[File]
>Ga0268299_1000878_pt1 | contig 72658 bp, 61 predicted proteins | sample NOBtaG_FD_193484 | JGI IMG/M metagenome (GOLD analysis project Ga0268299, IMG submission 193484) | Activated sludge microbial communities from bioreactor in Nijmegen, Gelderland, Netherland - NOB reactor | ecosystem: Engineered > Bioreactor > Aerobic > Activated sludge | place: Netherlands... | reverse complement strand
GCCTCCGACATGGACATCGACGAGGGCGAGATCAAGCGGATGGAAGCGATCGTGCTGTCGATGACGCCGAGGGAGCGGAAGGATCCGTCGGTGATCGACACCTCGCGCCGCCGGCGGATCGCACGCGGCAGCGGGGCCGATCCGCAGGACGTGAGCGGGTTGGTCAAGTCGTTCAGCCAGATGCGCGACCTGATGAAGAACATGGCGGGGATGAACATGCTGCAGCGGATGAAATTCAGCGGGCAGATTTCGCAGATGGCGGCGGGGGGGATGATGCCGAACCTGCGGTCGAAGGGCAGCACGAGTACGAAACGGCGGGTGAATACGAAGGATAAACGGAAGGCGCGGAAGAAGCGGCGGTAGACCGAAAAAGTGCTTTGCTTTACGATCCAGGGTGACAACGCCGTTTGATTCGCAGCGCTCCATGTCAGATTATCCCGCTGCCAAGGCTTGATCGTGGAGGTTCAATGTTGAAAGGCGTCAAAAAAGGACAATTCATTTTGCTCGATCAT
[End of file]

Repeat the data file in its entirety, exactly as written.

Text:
>Ga0268299_1000878_pt1 | contig 72658 bp, 61 predicted proteins | sample NOBtaG_FD_193484 | JGI IMG/M metagenome (GOLD analysis project Ga0268299, IMG submission 193484) | Activated sludge microbial communities from bioreactor in Nijmegen, Gelderland, Netherland - NOB reactor | ecosystem: Engineered > Bioreactor > Aerobic > Activated sludge | place: Netherlands... | reverse complement strand
GCCTCCGACATGGACATCGACGAGGGCGAGATCAAGCGGATGGAAGCGATCGTGCTGTCGATGACGCCGAGGGAGCGGAAGGATCCGTCGGTGATCGACACCTCGCGCCGCCGGCGGATCGCACGCGGCAGCGGGGCCGATCCGCAGGACGTGAGCGGGTTGGTCAAGTCGTTCAGCCAGATGCGCGACCTGATGAAGAACATGGCGGGGATGAACATGCTGCAGCGGATGAAATTCAGCGGGCAGATTTCGCAGATGGCGGCGGGGGGGATGATGCCGAACCTGCGGTCGAAGGGCAGCACGAGTACGAAACGGCGGGTGAATACGAAGGATAAACGGAAGGCGCGGAAGAAGCGGCGGTAGACCGAAAAAGTGCTTTGCTTTACGATCCAGGGTGACAACGCCGTTTGATTCGCAGCGCTCCATGTCAGATTATCCCGCTGCCAAGGCTTGATCGTGGAGGTTCAATGTTGAAAGGCGTCAAAAAAGGACAATTCATTTTGCTCGATCAT